Going from Puerto Limpira to Leimus was challenging, but comparing it to all of the adventures that we had experienced over the last year in Honduras, it was “uneventful.” Arriving in Puerto Cabezas, Nicaragua, it was yet another wait-and-see time. We waited almost a full month for a shrimp boat that was going out to the Corn Islands. We were getting very good at enjoying the boring times of our adventure. We were lucky enough to meet a Baptist preacher who said that he knew a guy that had a fishing cabin along one of the many rivers. We bided the time taking hikes through the jungle, reading, and lounging around.
Every few days we would go down to the municipal dock and ask the boat captains if they were going out to Corn Island. Most of them were going shrimping or lobstering to the Cayos Miskitos Islands, but eventually we found one who would take us. The captain told us that this was a working trip so it might be a while before they reached Big Corn Island. The good news was that he didn’t need us to work. They would feed us and we could use the captain’s bed to rest in. The bad news was that we got a terrible case of lice, which the crew helped us get rid of by wrapping our heads in a dirty cloth and dowsing it with kerosene. Yes, it did work but….ouch!
The shrimp boat really started to rock and roll as we got further out to sea. It was kind of fun in a way, but also a little scary. We were out in the middle of the ocean on some rickety old wooden shrimp boat with a whole bunch of guys that we knew nothing about, headed out to the open sea to go to some place we knew nothing about. Despite the uncertainty, the trip was once again, uneventful. I do remember however, when the water changed from a muddy brown to the deep Caribbean blue. After a long time, we finally saw our destination off in the distance. The hot noonday sun bounced off the white sandy beaches. Corn Island gleamed like an iridescent pearl. Rainy and I looked at each other and we instantly knew that we had found something precious. Even Nevada started to run around in circles chasing his tail and barking animatedly.
Pulling into port was like something we had been through many times before in our years of traveling around Central America. It was scary and exhilarating all at the same time. When we finally landed, there was absolutely nothing that was familiar. We had no comfortable point of reference. There was a road, but it was only a sandy track that almost circled the island as a well-worn rut. A few clapboard houses rose up from the sand. They sat perched on large 24-inch boulders. There were no happy smiling faces looking to see who the young gringos were. Every one of the dozen or so people who sat around the dock, had a disinterested kind of scowl on their black faces. Hardly any of them even looked our way as we passed to survey this new landscape. We found ourselves beginning to expect to be a short stay. Little did we know, at that point, that Corn Island would become our home for the better part of a year and a half!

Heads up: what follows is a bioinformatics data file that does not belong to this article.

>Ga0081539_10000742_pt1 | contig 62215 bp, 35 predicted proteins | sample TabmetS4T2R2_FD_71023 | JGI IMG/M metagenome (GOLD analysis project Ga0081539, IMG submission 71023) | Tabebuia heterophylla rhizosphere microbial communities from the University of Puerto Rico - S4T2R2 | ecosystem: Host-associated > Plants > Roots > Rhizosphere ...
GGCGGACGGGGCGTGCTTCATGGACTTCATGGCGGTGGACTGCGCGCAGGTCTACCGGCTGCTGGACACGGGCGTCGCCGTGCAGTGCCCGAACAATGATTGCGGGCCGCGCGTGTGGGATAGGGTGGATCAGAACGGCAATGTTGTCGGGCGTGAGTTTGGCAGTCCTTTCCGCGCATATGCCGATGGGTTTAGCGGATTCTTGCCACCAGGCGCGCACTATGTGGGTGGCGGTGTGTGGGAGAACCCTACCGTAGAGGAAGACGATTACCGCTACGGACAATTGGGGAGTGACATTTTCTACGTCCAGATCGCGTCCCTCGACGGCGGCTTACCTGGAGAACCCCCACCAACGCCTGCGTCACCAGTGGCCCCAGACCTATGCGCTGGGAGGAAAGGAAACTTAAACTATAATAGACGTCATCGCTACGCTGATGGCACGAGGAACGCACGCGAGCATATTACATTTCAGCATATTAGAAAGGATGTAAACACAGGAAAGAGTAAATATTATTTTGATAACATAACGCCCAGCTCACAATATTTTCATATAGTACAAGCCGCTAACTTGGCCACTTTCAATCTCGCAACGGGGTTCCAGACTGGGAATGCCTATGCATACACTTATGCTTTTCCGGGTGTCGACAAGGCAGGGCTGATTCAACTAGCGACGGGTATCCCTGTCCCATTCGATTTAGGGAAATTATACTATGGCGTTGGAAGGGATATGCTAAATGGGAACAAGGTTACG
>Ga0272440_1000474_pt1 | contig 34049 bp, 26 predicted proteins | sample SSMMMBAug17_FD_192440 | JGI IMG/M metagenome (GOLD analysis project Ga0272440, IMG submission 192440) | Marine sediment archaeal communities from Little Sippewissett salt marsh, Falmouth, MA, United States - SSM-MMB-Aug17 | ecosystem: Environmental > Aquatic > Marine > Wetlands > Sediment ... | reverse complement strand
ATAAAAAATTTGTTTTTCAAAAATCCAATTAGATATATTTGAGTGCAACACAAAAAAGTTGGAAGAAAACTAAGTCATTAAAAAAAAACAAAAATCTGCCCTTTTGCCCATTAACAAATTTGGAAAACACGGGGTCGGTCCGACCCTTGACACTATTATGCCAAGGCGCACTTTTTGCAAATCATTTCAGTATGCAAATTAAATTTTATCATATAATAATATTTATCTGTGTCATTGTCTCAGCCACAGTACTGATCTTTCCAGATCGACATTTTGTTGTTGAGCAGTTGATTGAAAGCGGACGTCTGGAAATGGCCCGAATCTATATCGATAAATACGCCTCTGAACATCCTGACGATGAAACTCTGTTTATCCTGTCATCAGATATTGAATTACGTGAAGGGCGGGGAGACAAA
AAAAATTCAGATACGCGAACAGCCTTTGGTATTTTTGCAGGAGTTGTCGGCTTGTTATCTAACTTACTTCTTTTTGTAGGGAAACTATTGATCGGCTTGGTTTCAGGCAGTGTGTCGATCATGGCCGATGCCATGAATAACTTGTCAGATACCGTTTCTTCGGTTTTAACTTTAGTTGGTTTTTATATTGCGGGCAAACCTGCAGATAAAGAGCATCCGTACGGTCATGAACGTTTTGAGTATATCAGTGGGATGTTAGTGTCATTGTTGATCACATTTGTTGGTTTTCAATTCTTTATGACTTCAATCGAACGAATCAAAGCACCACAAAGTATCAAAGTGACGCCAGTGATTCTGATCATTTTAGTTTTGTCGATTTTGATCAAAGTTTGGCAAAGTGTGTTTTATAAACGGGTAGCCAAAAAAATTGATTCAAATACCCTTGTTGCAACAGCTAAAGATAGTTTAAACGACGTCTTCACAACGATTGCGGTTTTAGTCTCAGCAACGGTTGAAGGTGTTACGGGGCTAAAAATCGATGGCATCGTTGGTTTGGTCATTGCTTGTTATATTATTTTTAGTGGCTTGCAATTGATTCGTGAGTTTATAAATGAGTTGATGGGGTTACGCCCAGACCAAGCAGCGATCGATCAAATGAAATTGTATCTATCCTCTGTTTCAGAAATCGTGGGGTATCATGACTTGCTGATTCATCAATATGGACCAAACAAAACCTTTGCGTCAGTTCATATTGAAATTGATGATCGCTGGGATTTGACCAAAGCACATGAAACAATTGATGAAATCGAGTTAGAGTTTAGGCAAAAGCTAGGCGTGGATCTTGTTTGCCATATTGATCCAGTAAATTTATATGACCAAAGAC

We didn’t have too much luggage with us. There was just enough that we began looking for a spot to store it. The oriental fellow who ran the local variety store said we could leave our stuff at his store, so Rainy, Nevada and I walked off down the sandy road to see if we could find a place to stay. The road followed the ocean and the beach very closely. In some places the ocean actually washed over the road. I remember remarking to myself just what a lovely walk it was. If I ever wanted to create a populated island from scratch, I would start with a road just like this one. As we got some distance from town the water turned a deep, rich aqua blue. It was so clear that even from the road you could see the fish swimming against a beige-blue sandy background.
Soon we came to a two-story building called Capt. Morgan’s Hotel. The beach widened at this point. It literally sat on a 15-foot-wide spit of land. The surf gently lapped at the first floor. I told Nevada to stay downstairs, and we walked up to see if we could find the owner. Captain Morgan himself was sipping coffee on the porch and looking out to sea. He didn’t get up. He simply looked at us with stern eyes. I said, “Good mornin’.” and he nodded. I poured our life story out to him in 30 seconds trying to be as personable as I could. He was not impressed. Finally, I asked outright if he had any rooms available.